We’ll start on offense, where the line will need to stay intact. Tackle Dwayne Barton, center Mike Grady and guard Sioeli Fakalata started all of 2009 and held their own - they’re proven Division I football players. Once he arrives for fall camp, junior college recruit Aundre McGaskey will need to step in and produce at tackle. The belief is that he will.
Outside of that, there are unproven commodities along this unit. Backup center Dejuan Yates is making the transition from the offensive side of the ball and Jake Swenson and Ruben Escarsega both redshirted last year. Dylan Lusk might make an impact, but he’ll be a true freshman in 2010.
The running back position will also need another full season from its first stringer, Seth Smith, along with his backups, Kenny Turner and Robert Clay. This group looked to be one of the deepest on the team, but greyshirt freshman Marquese Dunn departed the program recently for personal reasons back home in Pfugerville, Texas. There’s still numbers here, but Smith played hurt for a good portion of last season with a separated right shoulder, and banged up his left one during spring drills. He’s tough and runs hard - which can be a blessing and a curse. If healthy, the Aggies have a 1,000-yard rusher in their stable, with some talented reserves in waiting.
Defensive ends Donte Savage and Pierre Fils had solid seasons in 2009, combining for 13 sacks and over 100 tackles. Both played seemingly every down and are undersized - Savage at 6-foot-1, 235 pounds, Fils at 6-foot-3, 234. Kawika Shook, who was a solid swingman on the line last year, will be their primary backup. But, injuries to either Savage or Fils will take away an impact player on the NMSU defense and thin out the line.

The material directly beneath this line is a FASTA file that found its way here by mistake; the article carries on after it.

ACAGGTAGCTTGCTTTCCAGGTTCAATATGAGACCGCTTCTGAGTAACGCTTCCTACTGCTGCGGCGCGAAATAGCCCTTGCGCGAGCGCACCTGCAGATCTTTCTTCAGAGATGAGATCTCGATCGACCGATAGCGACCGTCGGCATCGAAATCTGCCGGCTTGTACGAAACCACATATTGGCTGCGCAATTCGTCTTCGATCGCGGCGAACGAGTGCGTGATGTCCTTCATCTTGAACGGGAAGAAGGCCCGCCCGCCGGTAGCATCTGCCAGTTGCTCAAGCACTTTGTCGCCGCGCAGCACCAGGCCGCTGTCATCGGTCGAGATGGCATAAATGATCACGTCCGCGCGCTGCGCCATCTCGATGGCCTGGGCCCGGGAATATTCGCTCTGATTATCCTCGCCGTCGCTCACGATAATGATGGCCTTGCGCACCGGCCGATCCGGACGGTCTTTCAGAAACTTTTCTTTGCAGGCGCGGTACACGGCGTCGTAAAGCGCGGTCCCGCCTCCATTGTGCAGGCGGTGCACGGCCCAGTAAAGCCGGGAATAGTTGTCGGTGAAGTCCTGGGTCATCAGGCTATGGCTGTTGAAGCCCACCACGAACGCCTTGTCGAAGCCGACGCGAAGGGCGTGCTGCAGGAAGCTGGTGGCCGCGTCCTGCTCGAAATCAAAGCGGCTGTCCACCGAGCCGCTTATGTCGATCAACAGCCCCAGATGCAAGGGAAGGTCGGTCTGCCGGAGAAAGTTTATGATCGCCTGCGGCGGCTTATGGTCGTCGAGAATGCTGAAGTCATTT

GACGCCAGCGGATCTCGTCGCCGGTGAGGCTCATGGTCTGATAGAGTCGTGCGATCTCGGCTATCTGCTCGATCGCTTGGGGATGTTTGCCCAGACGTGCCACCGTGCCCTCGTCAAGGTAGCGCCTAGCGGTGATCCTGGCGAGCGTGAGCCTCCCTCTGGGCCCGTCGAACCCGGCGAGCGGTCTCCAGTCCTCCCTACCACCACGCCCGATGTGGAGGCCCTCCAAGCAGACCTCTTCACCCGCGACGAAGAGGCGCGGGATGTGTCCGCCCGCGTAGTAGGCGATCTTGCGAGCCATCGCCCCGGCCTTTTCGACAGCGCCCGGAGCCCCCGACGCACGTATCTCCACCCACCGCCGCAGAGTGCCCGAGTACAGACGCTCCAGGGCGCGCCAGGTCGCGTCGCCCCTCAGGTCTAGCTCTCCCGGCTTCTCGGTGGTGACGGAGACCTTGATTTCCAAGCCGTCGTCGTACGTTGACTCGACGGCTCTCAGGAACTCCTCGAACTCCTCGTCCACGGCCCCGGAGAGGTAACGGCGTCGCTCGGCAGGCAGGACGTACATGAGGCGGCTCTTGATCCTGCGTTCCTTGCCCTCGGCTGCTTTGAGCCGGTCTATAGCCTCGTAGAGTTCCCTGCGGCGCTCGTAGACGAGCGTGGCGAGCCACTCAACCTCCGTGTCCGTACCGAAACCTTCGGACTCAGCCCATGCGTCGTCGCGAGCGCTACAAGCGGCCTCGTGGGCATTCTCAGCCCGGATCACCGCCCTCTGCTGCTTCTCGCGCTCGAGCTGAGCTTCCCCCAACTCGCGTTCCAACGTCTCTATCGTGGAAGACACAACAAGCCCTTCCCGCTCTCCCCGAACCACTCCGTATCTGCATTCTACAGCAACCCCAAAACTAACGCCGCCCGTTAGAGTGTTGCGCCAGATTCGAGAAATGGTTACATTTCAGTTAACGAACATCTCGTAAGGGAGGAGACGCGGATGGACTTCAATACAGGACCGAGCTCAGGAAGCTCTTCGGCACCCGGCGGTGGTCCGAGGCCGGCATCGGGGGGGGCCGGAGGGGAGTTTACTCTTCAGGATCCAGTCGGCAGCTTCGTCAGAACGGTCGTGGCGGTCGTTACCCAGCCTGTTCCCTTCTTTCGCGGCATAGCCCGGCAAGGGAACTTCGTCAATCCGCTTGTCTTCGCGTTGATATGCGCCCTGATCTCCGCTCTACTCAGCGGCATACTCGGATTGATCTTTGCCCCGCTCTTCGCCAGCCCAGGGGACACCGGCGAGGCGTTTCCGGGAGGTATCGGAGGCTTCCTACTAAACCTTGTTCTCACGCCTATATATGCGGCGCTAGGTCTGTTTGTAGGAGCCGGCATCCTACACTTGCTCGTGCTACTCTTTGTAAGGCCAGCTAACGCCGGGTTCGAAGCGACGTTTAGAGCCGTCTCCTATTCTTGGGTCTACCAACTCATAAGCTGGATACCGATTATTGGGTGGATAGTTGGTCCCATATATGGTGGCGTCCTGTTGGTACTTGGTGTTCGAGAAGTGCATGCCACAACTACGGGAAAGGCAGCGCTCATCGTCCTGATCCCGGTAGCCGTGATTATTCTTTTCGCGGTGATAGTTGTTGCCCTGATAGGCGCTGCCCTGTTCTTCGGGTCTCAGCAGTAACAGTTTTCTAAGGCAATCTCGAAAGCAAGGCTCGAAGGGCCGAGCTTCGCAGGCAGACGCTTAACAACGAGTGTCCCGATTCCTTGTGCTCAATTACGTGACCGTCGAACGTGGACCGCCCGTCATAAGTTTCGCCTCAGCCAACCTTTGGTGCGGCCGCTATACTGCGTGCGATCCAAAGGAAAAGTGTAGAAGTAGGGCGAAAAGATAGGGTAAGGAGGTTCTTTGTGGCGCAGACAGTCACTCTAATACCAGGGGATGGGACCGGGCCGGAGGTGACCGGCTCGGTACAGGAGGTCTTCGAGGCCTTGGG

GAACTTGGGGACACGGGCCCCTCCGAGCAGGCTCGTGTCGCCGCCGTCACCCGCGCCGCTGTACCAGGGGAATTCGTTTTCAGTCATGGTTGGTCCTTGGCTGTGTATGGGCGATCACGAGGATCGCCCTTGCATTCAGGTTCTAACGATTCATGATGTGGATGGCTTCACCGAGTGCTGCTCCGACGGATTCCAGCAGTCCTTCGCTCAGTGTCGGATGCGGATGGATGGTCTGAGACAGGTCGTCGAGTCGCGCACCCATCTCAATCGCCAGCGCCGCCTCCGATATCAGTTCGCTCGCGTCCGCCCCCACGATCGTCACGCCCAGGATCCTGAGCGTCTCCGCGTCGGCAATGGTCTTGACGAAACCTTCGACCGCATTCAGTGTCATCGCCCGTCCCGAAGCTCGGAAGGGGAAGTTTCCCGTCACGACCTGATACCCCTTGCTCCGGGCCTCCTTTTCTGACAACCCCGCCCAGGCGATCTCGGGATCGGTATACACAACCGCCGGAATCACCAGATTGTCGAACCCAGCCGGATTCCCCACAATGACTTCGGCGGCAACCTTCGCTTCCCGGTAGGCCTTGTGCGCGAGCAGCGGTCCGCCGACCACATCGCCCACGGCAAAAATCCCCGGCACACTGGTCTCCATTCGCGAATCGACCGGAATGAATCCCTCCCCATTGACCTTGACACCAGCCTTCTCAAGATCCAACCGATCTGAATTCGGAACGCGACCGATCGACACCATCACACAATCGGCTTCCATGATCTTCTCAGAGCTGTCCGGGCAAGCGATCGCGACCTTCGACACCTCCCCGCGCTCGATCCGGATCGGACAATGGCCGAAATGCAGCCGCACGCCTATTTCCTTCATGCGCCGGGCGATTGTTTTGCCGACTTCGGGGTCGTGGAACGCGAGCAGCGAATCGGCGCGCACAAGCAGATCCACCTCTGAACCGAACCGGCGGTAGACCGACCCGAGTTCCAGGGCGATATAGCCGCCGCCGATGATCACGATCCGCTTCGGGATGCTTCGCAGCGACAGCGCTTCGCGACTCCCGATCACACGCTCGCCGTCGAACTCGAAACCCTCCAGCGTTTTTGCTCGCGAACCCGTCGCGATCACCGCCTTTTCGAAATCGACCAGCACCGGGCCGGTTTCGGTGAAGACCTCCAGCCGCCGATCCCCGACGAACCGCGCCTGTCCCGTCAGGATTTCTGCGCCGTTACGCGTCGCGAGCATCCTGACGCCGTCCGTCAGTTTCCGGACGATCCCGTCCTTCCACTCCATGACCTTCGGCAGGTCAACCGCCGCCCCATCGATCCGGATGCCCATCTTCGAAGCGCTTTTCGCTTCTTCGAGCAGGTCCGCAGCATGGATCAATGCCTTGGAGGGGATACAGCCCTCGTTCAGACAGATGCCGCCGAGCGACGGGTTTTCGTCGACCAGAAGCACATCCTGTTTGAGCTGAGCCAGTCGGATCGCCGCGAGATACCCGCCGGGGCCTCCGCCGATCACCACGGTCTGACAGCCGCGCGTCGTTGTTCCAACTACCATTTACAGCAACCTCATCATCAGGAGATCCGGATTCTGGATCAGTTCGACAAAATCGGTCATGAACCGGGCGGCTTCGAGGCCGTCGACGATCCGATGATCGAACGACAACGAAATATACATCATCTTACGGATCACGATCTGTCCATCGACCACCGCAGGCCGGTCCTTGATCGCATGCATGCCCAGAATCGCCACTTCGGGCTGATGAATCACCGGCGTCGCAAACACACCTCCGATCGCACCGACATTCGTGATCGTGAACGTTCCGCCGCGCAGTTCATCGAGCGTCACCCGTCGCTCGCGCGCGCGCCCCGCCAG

Safety is also a question mark as spring wraps up. Alphonso Powell was a starter throughout last season, making 72 tackles, while recording a sack, an interception and breaking up seven balls. He’ll be asked to do it again in his senior year.
Starting next to him this spring was Ben Bradley, a junior who seldom saw the field his first two years with the program. He took the place of Stephon Hatchett, a junior who made over 100 tackles last year, but is currently trying to straighten things out in the classroom. There’s no guarantee he’ll be ready to go in 2010.
Recruit Shamar Gaines, who was expected to get time this season, won’t be coming to NMSU this fall after all, troubled by academics and off-field issues.
Walker said last week that the Aggies could be in the market for a safety this summer. Either way, the current players on the roster need to stay healthy and be productive.